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States of matter

  1. Nov 13, 2003 #1
    How many states of matter are there? I know of liquid, gas, solid, and plasma. Is epsilon a state of matter? How many states of matter exist as you approach a black hole? How many states of matter were there a moment after the big bang?
     
  2. jcsd
  3. Nov 14, 2003 #2
    Hi there,
    What do you mean by epsilon....It's a greek letter, not a state of matter. About the second point. That depends on how long you take the moment. After the first second there were already atoms.... It started out with a hot plasma of quarks if thats what you mean.
     
  4. Nov 14, 2003 #3

    Chi Meson

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    Solid, liquid, gas, plasma, and Texas
     
  5. Nov 14, 2003 #4

    wolram

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    plus BEC
     
  6. Nov 14, 2003 #5
    Could you please tell me more about texas state of matter?[?]
     
  7. Nov 14, 2003 #6

    Chi Meson

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    Sorry, I though the post was "states that matter"!

    And no I'm not from Texas, but the joke would have been pathetic if I used my own home state (Connecticut).

    Seriously though. "Phases of matter" are destinguished by the requirement of passing through a "latent heat" stage; where heat is added bu the temperature does not increase. I have some questions:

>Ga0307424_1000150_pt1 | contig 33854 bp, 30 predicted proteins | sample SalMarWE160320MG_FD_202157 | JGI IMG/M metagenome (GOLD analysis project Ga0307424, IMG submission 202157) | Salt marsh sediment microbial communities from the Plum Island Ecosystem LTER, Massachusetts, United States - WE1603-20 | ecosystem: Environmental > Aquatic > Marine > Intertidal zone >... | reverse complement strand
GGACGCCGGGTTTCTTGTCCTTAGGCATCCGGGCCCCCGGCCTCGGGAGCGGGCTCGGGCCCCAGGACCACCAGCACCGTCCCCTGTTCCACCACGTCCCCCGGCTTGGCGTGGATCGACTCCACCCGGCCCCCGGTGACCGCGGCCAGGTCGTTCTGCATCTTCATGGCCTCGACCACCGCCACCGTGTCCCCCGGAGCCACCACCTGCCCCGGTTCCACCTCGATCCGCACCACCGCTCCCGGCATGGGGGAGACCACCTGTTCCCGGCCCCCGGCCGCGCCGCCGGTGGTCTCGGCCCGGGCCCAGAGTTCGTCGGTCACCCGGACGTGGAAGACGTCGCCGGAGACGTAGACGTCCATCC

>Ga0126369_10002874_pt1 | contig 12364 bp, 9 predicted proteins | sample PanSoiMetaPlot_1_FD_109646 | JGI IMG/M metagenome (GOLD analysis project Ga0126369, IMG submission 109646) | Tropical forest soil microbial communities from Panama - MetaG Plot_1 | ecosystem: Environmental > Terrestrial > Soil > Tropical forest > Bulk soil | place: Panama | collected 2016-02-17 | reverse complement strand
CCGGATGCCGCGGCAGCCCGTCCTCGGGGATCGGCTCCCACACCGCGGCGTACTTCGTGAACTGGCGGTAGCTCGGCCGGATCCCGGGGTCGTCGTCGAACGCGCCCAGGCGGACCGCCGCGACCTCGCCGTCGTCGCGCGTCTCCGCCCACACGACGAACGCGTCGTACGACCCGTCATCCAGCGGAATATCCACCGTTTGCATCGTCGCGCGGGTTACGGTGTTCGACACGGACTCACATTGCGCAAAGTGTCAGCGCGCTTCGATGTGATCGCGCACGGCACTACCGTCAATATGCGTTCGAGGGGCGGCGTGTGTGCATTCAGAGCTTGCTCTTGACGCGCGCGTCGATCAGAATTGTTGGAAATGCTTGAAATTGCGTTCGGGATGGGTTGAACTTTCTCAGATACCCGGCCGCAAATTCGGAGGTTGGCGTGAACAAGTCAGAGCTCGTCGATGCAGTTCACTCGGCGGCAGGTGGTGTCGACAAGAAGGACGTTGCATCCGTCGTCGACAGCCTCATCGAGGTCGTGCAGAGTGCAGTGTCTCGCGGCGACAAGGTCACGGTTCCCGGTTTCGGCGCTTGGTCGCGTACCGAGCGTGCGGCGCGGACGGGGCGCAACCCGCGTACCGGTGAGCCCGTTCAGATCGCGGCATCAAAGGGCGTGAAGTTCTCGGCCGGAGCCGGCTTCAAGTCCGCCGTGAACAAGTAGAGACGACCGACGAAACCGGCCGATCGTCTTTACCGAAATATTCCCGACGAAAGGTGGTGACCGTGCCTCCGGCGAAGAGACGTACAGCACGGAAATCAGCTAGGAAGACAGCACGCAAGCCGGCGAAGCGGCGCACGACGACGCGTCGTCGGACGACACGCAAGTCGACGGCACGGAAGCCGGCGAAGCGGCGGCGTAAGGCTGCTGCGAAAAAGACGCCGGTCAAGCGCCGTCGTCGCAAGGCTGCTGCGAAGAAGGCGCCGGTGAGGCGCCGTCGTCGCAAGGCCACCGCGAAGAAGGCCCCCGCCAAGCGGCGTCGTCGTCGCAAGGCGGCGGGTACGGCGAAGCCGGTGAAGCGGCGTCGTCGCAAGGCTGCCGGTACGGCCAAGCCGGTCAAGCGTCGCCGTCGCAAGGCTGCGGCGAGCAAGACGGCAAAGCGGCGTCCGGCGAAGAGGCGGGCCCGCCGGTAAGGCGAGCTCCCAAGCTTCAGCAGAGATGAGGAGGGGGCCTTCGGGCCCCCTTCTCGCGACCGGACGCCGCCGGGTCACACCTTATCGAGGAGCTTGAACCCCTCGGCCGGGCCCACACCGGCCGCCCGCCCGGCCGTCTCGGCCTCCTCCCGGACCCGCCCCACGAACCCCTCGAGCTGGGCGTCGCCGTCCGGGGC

Is there a latent heat of plasmafication? (is that a word?)
    And is there a latent heat as matter changes into BEC?
    Or is there a fundamental difference between saying "state of matter" and "Phase of matter"?
     
  8. Nov 14, 2003 #7

    FZ+

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    I wouldn't put latent heat, IMHO - its more a matter of any sort of phase change, where we have a sudden, discontinuous change in the behaviour of the substance. By that definition, superfluid is probably also a state of matter, albeit one only easily attained by a few elements.
     
  9. Nov 16, 2003 #8

    Chi Meson

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    THat's sort of why there is a difference, to me, between the words "phase" and "state." "Phase" is more idrectly referring to the sloped and plateau regions of a standard temperature-heat diagram. Whereas "state" is a more general word that suggests a "total energy" condition.

    For example, water as a vapor has to break apart before state of plasma can be achieved. Is there a change of state as the molecule breaks up? I'd say most definately. Is it a change of phase? I'd say technically no, because the substance is changing from molecular to elemental properties.
     
  10. Nov 17, 2003 #9
    i know about 5 states of matter - solid,liquid,gases,plasma,absolute zero(BEC).

    and to add up to this fz told about superfluid. are there more?

    is beam a state of matter?

    -benzun
    All For God.
     
  11. Nov 17, 2003 #10

    chroot

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    Bose-Einstein condensates are not at absolute zero. They can occur in principal at any temperature, though in practice they usually occur at very low temperatures. Absolute zero is unobtainable, in this unvierse anyway.
    A superfluid is a Bose-Einstein condensate.
    No.

    - Warren
     
  12. Nov 17, 2003 #11
    thanks chroot!
     
  13. Nov 17, 2003 #12
    What is BEC?

    Isn't there a state of matter for matter under exreeme pressure and temp. called epsilon?